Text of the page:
Investigators of London is his first children’s book. He has enjoyed the company
of Yowl and his friends so much (the pleasure is mutual) that he’s already writing
a new adventure, Yowl and the Fugitive from Justice. It seems that Martin’s
brave and enterprising animal friends aren’t going to leave us any time soon!

The Butterfly Club: The Ship of Doom by M A Bennett

Welbeck Publishing, 9781801300049

Like many millions of people around the world, I have been a fan of time travel stories since I was a child.  Tales such as “Tom’s Midnight Garden” by Phillipa Pearce”, “The Ghosts” by Antonia Barber” and  “The Gauntlet” by Ronald Welch” introduced my generation to the possibilities of movement in time.  This sub-genre has become increasingly popular in the last generation or so and a basic search on websites such as Waterstones and Amazon will give you a plethora of titles for a wide range of age groups.  However there is one element that most of these books share, namely that the characters tend to find themselves going backwards in time and only a few authors have taken the heroes forward into an unknown future.  This new series manages to find a compromise with this situation, so read on, to find out how it was done.

The Butterfly Club is the title of the series and it gets its name from a premise that  states “if a butterfly flaps its wings in one part of the world, then there will be a much larger event happening on the other side of the world”  Basically, it is a case of “Cause and Effect” and although I can’t think of many titles that use this construct, a brilliant example of its use is “Mortal Chaos” by Matt Dickinson.  M A Bennett has used this idea to bring together a group of adults, many of them well-known, who are part of a secret organization that has managed to ‘discover’ the secret of time travel.  The young people at the centre of the events find themselves there because of their family links to the club.  Luna is living with her aunt, due to the ‘disappearance’ of her father; Konstantin is the son of a German member of the group, and Aidan is the son of an Irish engineer.  Whilst the story starts in 1894, the children are asked to travel forward to 1912, in order to ‘steal’ information about a new discovery called a “wireless radio” by Guglielmo Marconi.  they arrive at Southampton and manage to stow away  (with the time machine) on board a very fine vessel, one of the White Star Line ships.  By this point most of the readers will be getting a real sense of trepidation, which is only confirmed as the trio discover the name of their vessel, it is RMS Titanic!

What follows is a mix of an exciting adventure story as the intrepid children try to find the wireless, together with a traumatic build up to the events that befell the ship, crew and passengers.  The author uses the time machine to allow the children to re-live the day prior to the iceberg, so that they can try and prevent some of the small events, which then ended up having a profound impact on what happened.  On each occasion their attempts seem to be thwarted by a sinister figure, with a watch face in place of one eye; but who is he and what is his motivation in wanting the ship to meet its doom?

This is a fabulous read, with some fascinating sub-plots that will resonate with many readers.  The fact that they can only travel between their own time and 1969, means that they are limited in where they can visit.  However the additional premise, that the purpose of the club is to find more modern technologies and bring them to the 19th century, means that there is plenty of opportunity for adventure and even danger.  What we do discover is that each of the young people has a secret and as they gradually become friends they are able to share these secrets with the others.  It will be fascinating to see how these issues play out in the coming stories, but what I can say is that the friendships are only strengthened as the young people learn to support each other.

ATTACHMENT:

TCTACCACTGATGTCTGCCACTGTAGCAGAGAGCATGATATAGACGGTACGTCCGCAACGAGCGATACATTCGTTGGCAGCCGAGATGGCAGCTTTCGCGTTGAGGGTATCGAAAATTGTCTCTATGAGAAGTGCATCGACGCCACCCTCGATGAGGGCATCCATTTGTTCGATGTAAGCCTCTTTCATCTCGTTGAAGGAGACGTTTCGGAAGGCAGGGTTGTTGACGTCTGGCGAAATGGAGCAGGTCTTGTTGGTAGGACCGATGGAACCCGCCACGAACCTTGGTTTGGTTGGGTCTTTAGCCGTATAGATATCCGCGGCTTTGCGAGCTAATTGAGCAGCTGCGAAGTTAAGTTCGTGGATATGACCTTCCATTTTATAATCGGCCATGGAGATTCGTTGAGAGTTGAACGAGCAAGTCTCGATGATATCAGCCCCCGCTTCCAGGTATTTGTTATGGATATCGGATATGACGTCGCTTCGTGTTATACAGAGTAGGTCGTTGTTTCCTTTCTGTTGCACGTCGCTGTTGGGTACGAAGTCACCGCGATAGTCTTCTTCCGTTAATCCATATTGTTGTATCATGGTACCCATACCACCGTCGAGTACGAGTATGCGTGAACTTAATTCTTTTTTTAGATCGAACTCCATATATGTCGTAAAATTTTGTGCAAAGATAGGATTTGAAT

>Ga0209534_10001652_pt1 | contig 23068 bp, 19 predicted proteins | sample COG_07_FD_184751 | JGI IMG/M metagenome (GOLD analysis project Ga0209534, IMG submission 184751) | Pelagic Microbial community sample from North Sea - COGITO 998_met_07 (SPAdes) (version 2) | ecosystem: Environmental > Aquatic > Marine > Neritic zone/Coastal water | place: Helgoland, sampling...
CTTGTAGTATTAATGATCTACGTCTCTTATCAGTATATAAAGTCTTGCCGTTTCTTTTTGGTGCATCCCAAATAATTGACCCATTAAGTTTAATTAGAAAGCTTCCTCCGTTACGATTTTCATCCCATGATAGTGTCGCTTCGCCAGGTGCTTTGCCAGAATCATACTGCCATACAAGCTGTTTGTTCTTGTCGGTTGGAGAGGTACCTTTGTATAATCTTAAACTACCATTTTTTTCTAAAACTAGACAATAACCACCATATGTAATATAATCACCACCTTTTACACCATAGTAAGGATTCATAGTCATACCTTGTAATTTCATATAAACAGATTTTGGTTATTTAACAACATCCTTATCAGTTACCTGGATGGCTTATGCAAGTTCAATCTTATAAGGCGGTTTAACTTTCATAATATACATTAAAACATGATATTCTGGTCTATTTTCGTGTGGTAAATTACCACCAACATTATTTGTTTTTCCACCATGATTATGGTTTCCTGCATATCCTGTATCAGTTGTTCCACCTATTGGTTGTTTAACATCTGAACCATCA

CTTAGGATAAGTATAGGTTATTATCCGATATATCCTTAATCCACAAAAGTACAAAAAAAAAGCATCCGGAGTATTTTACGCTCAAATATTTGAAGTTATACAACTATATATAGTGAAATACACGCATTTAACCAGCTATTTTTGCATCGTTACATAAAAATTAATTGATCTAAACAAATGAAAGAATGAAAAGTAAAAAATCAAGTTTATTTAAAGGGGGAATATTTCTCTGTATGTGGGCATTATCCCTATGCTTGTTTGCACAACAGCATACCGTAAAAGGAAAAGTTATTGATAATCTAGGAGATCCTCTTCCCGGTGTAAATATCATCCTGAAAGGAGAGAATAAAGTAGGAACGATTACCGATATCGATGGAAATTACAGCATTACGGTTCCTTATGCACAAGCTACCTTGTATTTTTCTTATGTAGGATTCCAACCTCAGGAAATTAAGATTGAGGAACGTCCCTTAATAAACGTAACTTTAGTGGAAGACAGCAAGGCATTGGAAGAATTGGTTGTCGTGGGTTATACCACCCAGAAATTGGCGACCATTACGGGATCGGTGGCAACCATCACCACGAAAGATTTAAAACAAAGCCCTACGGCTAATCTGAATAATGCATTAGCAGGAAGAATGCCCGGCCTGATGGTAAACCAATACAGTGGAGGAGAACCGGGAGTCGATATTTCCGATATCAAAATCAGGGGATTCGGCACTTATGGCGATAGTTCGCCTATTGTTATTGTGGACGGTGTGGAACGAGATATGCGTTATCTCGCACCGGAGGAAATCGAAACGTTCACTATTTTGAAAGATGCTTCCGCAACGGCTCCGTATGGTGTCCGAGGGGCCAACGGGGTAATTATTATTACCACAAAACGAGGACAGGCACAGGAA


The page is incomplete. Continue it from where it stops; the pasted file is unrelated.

This is a stunning start to a new series and I cannot wait for the next title in the series “The Mummy’s Curse”; as a fan of Ancient Egypt since childhood this is going to be right up my street.  I am willing to bet that a certain pharaoh might be at the centre of this story, especially as 2022 celebrates the centenary of his tomb being discovered.  Thank you to Welbeck for allowing me to include this excerpt from the book, in order to further whet your appetite.

The Ship of Doom (The Butterfly Club series) by M.A. Bennett (£6.99, Welbeck Children’s) available now.

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The Ghost of Scarletbeard (Flyntlock Bones) by Derek Keilty and Mark Elvins

I have previously reviewed the last Flyntlock Bones adventure and you can read it in this blog.  This is a brilliantly funny story that is going to enchant young readers and which is perfect to promote for “Read like a Pirate” day, later in the year.  Children are introduced to pirates at a very young age, but there has often been a gap for those who are just starting to read so called ‘chapter books’, so it is wonderful to find this gap being filled  by such a lovable hero, together with his rather idiosyncratic friends.

Scallywag Press, 9781912650774

Flyntlock Bones, aka Flynn, is the cabin boy aboard the ex-pirate ship The Black Hound.  Captain Long John Watkins and his motley crew have changed over a new leaf and now work as ‘recoverers of treasure’.  However they are currently having a bit of a slump in business and are quickly running out of funds.  Luckily  they receive a last minute call from a previous client, the Countess of Bohemia.  It seems that her jewels have been stolen yet again and she want the Captain and his crew to retrieve them for the second time.  The only problem is that she swears that it is the same thief as before, who has stolen the treasure;  unfortunately Captain Scarletbeard and his ship were sunk in the last theft!  This leave only one possibility, that the pirate is back from the grave and out for revenge.  Flynn and the rest of the crew face a hazardous journey down to Davy Jones’ Locker to see whether they are right.  What they discover sends a shiver down their backs, as the nefarious pirate is back in business and he seems to have a new partner, in the person of a witch called Molly Macbeth.  It seems the two of them are planning a heist to steal the crown jewels from the Floating Palace of Zora; the question is whether the crew of the Black Hound can stop them and send Scarletbeard back to his watery resting place?